Football Practice Much About Teaching

The emphasis is on teaching on the Alabama football practice fields. To be sure there is the physical, but talk on Tuesday was much about the mental after the Crimson Tide had its first fall practice day in full gear. On Wednesday the team has its first two-a-day sessions.



Alabama Coach Nick Saban had the Crimson Tide football team out for a two-hour workout in hot weather Tuesday.

"Obviously today is the first day in pads," Saban said. "What we are concerned about is technically getting done what we need to do to become a better football team. To have the focus, intensity and the mental energy to give the kind of effort to stay focused on what you need to do to do your job."

Saban stressed that it will be a team effort, coaches and players, in upcoming practices.

"Everybody has to push and help everybody get through (the practices) and be able to this because we technically need to get better as a team," Saban said. "Especially with the young players on the team who are obviously a little bit overloaded with all they have learned in five practices. They need to continue to show that they can play with high energy, give a lot of effort, and play with toughness. They are going to make mental errors, and we expect that at this point, but they are the guys that can play football in a way we want for them to play."

Saban has explained before that coaches will give the players a lot to learn early, then go back over it. "We can kind of go back and start over again," he said. "As soon as the players have a chance to re-learn, re-emphasize things already learned, it will be interesting to see the second time around guys who have retained some stuff they've already learned and who can build on it and make improvement."

He said that wide receiver Chris Jackson had injured an ankle, but said he expected Jackson to return in a few days.

He also said that tailback Demetrius Goode had been interested in working at defensive back and is practicing there. "He's a work in progress trying to catch up with the other guys, but he's excited about learning and we're excited about teaching," Saban said.

In answer to questions, Saban said that defensive end Brandon Deaderick has shown maturity and improvement and that defensive back Ali Sharrief continues to improve.

He said that linebacker Cory Reamer could play either inside or outside linebacker, noting Reamer (a former defensive back) is a good pass defender. He said that Reamer is a smart player and has a good attitude about playing linebacker. He said a difficulty in learning the position is dealing with blockers coming from close proximity and different angles.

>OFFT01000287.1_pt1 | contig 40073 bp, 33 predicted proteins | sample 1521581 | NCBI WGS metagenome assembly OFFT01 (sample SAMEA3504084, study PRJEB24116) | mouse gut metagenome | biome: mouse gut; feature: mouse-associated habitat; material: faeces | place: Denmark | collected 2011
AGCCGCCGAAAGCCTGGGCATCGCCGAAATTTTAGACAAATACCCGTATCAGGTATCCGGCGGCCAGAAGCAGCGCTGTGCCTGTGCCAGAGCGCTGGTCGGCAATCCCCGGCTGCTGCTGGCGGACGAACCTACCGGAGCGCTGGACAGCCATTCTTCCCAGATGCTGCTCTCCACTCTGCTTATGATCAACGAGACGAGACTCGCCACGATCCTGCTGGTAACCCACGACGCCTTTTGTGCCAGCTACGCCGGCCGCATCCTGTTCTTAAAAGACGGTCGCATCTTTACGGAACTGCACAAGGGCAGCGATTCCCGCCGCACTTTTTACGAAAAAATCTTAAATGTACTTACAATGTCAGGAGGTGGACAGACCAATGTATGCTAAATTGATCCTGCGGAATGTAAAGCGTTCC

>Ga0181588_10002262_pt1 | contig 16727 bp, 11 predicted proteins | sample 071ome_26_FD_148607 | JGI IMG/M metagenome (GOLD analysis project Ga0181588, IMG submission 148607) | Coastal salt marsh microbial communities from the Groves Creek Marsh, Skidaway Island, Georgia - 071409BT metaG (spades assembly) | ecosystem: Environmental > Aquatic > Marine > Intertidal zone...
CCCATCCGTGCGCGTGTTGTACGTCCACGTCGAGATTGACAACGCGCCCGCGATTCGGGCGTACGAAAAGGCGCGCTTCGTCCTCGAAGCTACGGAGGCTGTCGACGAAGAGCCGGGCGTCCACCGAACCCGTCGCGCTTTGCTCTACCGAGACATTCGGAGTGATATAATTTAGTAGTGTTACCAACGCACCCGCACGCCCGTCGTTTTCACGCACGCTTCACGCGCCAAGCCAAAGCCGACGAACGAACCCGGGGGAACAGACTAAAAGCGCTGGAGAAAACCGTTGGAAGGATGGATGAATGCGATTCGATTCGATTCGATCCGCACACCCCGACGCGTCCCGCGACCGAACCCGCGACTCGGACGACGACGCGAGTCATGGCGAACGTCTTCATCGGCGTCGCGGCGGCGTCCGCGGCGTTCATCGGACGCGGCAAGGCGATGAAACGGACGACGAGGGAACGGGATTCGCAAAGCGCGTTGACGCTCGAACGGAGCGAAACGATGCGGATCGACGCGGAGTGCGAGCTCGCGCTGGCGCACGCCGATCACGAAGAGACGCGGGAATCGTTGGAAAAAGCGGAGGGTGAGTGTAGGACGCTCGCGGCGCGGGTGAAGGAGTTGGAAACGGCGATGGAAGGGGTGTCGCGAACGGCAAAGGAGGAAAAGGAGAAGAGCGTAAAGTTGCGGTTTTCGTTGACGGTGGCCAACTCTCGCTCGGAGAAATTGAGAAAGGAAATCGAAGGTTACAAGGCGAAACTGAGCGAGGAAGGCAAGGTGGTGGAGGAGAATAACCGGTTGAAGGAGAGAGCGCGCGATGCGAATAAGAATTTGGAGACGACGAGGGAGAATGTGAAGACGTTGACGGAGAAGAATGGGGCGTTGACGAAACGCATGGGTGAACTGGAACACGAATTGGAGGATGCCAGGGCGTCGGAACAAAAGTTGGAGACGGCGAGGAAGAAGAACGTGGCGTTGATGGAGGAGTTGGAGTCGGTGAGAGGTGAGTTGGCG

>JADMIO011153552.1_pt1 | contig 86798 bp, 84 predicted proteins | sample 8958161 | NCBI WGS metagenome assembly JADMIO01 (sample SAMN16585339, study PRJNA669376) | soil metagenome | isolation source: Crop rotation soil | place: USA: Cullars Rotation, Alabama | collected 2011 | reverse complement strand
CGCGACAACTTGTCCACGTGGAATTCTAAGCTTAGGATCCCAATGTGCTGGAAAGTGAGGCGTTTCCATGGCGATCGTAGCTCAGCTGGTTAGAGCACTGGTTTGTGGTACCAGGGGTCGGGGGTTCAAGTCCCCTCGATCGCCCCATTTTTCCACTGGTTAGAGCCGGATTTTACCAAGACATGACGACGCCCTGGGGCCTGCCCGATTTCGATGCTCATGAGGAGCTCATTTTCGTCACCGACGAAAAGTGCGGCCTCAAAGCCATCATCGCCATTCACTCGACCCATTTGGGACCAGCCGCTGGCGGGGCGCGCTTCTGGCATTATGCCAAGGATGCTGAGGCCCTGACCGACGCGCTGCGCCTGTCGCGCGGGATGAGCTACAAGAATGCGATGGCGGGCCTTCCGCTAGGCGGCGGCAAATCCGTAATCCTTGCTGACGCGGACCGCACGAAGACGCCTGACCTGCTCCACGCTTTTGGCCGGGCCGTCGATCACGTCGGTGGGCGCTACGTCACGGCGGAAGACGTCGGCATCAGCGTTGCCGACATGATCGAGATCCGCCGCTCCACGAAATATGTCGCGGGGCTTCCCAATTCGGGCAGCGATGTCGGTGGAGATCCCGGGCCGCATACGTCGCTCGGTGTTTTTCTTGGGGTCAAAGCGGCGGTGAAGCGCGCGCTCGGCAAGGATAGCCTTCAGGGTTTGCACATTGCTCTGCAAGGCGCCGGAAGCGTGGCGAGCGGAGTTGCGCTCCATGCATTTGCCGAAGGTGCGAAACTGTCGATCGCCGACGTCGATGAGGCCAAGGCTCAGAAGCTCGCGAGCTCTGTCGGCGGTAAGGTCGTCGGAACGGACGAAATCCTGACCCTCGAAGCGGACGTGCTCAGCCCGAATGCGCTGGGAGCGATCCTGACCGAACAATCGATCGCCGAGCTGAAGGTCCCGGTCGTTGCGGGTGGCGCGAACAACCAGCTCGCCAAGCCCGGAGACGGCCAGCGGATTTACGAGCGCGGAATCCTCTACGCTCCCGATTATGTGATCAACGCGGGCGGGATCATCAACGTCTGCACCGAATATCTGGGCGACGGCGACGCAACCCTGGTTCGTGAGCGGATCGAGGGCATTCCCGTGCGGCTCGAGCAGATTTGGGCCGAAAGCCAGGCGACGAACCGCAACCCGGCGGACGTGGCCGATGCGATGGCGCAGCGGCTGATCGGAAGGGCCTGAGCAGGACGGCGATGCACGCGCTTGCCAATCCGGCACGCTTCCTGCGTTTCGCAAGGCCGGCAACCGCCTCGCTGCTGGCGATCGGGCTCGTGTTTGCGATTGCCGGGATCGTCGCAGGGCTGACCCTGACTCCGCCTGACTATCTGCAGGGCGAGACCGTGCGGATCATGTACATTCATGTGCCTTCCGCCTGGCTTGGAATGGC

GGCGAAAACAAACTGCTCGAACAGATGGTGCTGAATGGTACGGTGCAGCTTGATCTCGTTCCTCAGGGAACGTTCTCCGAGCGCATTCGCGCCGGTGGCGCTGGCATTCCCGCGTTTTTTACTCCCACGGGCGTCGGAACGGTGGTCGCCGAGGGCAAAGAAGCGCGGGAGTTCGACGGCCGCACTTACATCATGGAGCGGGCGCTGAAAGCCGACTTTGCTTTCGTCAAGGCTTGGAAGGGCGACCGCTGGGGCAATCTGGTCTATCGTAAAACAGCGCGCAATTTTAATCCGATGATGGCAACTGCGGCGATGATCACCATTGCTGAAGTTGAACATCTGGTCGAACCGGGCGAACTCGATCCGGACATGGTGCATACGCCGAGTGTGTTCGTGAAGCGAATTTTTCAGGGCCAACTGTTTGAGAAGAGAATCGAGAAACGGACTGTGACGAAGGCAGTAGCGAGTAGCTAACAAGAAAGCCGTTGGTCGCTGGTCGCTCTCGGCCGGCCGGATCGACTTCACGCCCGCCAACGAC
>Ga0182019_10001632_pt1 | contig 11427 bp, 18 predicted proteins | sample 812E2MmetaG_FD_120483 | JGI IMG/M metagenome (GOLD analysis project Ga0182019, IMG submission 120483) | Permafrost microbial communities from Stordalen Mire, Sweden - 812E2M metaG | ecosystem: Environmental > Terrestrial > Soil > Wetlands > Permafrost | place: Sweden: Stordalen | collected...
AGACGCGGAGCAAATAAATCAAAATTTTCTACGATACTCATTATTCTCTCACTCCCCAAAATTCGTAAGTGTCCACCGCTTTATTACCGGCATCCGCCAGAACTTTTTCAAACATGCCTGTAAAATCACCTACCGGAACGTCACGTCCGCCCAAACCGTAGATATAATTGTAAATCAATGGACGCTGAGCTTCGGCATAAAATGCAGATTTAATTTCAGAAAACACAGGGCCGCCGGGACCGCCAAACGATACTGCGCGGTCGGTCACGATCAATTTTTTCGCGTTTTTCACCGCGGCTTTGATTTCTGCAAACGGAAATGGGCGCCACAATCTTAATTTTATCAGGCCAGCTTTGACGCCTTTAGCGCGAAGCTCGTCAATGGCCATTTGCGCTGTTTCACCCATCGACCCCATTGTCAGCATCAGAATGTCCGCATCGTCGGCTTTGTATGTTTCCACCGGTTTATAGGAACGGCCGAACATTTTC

Saban said that freshmen wide receivers Burton Scott and Julio Jones "both make plays." He called them "fast and tough."

Saban also addressed Alabama's peer intervention program that takes place during fall camp and covers issues like drugs, alcohol, gambling, spiritual development and how to treat the opposite sex. The UA program brings in professional speakers who help build on the Crimson Tide's summer program conducted by Pacific Institute.

"Lisa LaMaster was here and did a seminar on media relations," Saban said. "Kevin Elko, who is a very good motivational speaker, did a nice job of talking with the guys about positive energy and attitude. Gene Washington did a great job with life after football and the FBI guys were here last night talking to the guys about gambling in athletics.

"So we have a lot of these things going on in camp. It is another indication of how we try and educate our guys to make good choices and decisions so they have a chance to be more successful by making the right choices and decisions in what they do and don't do."

Saban said that he and his wife and University President Dr. Robert Witt and Mrs. Witt were among those who flew to Paris, Texas, Monday night to pay respects to the family of Coach Gene Stallings following the death of their son, John Mark Stallings, who was buried Tuesday.

"It was good to see Coach (Stallings)," Saban said, "but those are tough circumstances. I don't know how anyone could have raised someone with a more positive impact than they did."

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